Section 504 of the Rehabilitation Act of 1973 provides this very specific ruling: No otherwise qualified individual with disabilities in the United States...shall, solely by reason of his/her disability, be excluded from the participation in, be denied the benefits of, or be subjected to discrimination under any program or activity receiving federal financial assistance, ( 29 USC 794).
Whereas, the Americans with Disabilities Act under Title III of the public accommodations ruling, provides that:
A public accommodation may not discriminate against a qualified person with a disability in the provision or receipt of goods and services provided by the public accommodations, unless to do so is an undue burden or would significantly alter the nature of the service.
Both Section 504 and the ADA require that colleges and universities ensure effective communication for individuals who are deaf or hard of hearing. Appropriate auxiliary aids and services may include services and devices such as qualified interpreters, assistive listening devices, notetakers and written materials.
The major difference between the section 504 ruling and the ADA is that section 504 only applies to organizations receiving federal funds, while the ADA mandate applies to all establishments, public or private, regardless if they receive any federal substitute. In addition, the ADA provides a more in depth and broader range of liability for any public establishment in ensuring that the same services and goods are made accessible to all people.
While some schools may receive assistance toward the cost of interpreter services from their state Vocational Rehabilitation agency, ultimately the institution itself is financially responsible to provide the cost of the services if needed. Vocational Rehabilitation is a resource, but not the only resource. Services cannot be denied or a student needs ignored because of funding. Each institution is liable in terms of making their services accessible to all students. While students can be referred to an outside agency, such as Vocational Rehabilitation for assistance with the cost of services, this cannot be used as a basis to avoid liability, nor to deny the student admission or provision of services.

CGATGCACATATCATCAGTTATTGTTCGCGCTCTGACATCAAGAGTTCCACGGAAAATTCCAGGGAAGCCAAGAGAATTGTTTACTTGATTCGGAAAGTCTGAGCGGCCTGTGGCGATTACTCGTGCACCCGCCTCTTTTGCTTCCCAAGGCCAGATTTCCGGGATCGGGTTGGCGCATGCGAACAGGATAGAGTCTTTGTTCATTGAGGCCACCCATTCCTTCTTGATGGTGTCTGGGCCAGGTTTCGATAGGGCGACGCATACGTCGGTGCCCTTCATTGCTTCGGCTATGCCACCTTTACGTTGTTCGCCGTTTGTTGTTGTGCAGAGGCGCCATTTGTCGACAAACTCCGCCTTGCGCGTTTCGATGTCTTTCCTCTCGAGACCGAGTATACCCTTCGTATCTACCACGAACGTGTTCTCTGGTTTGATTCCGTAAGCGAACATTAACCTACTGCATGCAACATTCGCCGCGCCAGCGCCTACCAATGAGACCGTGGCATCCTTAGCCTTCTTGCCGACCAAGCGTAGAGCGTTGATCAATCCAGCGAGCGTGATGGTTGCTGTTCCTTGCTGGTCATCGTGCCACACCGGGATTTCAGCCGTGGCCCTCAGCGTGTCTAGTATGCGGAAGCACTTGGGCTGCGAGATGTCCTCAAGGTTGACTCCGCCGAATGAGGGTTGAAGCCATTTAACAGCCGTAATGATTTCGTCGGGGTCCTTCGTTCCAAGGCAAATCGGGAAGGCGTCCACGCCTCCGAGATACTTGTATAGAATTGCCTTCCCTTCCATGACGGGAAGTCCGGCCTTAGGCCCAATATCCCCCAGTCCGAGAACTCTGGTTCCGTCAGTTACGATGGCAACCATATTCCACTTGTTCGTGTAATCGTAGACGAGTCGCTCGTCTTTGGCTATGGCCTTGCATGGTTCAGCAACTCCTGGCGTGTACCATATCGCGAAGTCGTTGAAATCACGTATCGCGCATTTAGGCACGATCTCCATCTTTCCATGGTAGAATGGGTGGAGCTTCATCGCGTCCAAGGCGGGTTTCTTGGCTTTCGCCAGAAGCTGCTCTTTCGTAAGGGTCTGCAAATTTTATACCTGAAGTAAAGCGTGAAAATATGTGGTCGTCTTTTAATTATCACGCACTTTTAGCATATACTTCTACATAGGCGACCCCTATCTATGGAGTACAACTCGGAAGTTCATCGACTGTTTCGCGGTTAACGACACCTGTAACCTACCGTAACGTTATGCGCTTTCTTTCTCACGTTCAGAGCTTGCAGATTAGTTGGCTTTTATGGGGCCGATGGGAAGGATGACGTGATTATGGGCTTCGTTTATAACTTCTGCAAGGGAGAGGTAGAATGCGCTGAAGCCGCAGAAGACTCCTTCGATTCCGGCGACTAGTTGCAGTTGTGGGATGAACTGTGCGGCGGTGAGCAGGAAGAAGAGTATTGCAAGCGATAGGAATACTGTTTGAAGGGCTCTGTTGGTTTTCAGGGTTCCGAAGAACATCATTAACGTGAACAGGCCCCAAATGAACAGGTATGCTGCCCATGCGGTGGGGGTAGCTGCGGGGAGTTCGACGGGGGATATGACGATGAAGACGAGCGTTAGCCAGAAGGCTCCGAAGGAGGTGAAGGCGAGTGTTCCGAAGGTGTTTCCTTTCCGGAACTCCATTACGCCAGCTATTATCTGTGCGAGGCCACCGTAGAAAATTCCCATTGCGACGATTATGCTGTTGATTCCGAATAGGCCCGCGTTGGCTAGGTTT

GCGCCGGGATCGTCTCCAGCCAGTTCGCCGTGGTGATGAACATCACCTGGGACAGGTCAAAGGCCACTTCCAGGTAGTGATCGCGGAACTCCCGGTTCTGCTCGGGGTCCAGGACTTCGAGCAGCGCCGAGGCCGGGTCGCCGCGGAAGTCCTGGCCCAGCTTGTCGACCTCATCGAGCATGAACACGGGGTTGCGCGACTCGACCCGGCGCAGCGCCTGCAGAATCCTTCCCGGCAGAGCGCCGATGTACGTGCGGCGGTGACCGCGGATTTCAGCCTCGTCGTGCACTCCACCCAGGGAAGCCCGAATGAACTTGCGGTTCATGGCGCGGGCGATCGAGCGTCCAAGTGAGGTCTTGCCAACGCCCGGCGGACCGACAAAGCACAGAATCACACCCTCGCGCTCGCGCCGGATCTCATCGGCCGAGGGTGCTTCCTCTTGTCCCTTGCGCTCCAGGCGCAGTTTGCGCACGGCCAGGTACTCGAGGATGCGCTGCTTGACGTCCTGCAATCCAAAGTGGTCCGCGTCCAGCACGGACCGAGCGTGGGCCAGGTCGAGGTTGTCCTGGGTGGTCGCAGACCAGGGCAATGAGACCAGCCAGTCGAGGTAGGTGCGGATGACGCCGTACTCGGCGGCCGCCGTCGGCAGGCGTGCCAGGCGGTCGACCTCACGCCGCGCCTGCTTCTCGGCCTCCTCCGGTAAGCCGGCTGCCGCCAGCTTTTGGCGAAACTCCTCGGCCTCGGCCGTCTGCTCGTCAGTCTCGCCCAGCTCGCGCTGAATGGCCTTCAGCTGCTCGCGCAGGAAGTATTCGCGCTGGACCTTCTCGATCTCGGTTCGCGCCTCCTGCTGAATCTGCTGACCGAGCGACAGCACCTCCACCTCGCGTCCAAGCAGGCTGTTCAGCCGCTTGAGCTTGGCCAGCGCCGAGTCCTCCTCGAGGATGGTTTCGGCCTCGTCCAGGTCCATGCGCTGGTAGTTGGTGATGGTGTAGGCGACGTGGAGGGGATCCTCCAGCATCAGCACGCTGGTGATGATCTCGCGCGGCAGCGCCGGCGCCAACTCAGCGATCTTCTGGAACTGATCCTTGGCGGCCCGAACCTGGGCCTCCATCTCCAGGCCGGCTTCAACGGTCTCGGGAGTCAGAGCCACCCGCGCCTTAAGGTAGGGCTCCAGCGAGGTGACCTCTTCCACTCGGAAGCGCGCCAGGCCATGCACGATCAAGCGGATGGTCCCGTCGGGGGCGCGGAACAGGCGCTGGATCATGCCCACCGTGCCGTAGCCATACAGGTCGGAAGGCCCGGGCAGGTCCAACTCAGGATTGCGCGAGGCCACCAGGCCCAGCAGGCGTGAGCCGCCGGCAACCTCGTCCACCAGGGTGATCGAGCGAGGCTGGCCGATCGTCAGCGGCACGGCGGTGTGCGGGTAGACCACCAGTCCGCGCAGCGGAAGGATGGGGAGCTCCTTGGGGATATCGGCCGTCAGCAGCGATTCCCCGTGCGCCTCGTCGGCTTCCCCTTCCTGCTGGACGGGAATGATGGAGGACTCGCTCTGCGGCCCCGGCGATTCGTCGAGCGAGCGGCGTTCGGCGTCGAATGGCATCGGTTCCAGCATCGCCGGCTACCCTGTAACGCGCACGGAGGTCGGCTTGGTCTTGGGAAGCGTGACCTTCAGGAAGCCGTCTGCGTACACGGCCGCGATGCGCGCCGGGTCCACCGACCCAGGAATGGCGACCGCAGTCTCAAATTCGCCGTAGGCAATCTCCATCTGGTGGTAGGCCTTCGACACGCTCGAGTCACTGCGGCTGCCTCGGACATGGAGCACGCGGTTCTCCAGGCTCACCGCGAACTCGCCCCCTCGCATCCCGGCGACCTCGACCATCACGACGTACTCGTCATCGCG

It is important that colleges and universities, as places of public accommodation, develop a working relationship with other agencies to promote effective and accessible services to students. Vocational Rehabilitation has long been involved in the provision of funding for students’s needs while attending a postsecondary institution. However, the ADA ruling has made colleges and universities responsible for this component. What this means is that Vocational Rehabilitation is not responsible for the cost services, but the institution is.
Colleges and universities need to develop funding sources or to identify appropriate funds for these needed services. Although having funds is only part of the responsibility, being able to provide effective services for deaf and hard of hearing students often is underestimated. When a qualified interpreter cannot be found, temporary substitutions are an option until the appropriate and requested service is possible. Flexibility is important and open communication with the student in need and is imperative in allowing the student to understand that their needs have been heard and the institution is actively working to remedy the problem.